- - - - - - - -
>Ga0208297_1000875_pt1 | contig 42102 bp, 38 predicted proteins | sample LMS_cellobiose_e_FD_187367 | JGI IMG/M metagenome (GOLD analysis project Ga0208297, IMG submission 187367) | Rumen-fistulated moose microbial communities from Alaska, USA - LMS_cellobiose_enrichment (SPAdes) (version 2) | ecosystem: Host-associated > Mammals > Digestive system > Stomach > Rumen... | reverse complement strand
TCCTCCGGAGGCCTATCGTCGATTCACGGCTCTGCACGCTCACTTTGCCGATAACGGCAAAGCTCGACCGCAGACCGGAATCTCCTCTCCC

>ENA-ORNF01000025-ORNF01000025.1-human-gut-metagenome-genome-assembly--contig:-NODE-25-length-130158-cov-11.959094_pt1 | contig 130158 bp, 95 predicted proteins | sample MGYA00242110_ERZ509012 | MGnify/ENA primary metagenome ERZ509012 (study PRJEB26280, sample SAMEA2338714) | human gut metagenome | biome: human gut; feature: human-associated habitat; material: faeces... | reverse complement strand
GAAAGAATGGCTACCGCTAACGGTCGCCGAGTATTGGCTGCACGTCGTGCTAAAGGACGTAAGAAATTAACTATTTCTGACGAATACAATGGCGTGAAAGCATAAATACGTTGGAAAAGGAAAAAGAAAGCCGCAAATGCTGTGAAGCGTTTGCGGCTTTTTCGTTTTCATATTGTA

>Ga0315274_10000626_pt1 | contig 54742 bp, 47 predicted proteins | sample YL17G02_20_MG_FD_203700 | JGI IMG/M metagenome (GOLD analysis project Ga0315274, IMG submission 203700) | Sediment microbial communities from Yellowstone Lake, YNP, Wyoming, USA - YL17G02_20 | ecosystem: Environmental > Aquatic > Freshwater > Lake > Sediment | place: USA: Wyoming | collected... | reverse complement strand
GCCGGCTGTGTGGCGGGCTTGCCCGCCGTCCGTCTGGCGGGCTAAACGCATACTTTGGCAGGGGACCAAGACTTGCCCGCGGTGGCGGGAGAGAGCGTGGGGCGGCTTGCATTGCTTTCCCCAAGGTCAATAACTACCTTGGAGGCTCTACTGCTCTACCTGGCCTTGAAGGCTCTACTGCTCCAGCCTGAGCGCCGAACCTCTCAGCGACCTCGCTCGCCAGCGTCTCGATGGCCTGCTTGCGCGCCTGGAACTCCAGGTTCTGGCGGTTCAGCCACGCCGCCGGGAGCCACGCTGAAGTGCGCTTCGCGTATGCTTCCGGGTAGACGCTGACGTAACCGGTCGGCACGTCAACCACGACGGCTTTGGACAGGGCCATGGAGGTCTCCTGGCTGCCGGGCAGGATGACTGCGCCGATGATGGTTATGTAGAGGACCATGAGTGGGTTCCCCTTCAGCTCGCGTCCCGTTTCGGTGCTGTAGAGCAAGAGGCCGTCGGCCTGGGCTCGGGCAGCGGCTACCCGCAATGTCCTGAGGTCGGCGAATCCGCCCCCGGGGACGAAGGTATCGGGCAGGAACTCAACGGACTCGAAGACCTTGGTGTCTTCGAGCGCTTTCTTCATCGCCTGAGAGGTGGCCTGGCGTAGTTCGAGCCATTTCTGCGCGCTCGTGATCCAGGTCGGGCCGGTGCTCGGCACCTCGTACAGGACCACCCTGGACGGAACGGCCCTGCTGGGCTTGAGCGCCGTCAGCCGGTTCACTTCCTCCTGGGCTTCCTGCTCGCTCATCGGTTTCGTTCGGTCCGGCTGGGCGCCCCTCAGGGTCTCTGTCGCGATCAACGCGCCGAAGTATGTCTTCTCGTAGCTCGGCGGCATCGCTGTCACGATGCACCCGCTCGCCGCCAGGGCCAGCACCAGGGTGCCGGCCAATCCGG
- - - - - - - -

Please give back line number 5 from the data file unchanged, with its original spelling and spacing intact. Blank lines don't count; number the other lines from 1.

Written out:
>Ga0315274_10000626_pt1 | contig 54742 bp, 47 predicted proteins | sample YL17G02_20_MG_FD_203700 | JGI IMG/M metagenome (GOLD analysis project Ga0315274, IMG submission 203700) | Sediment microbial communities from Yellowstone Lake, YNP, Wyoming, USA - YL17G02_20 | ecosystem: Environmental > Aquatic > Freshwater > Lake > Sediment | place: USA: Wyoming | collected... | reverse complement strand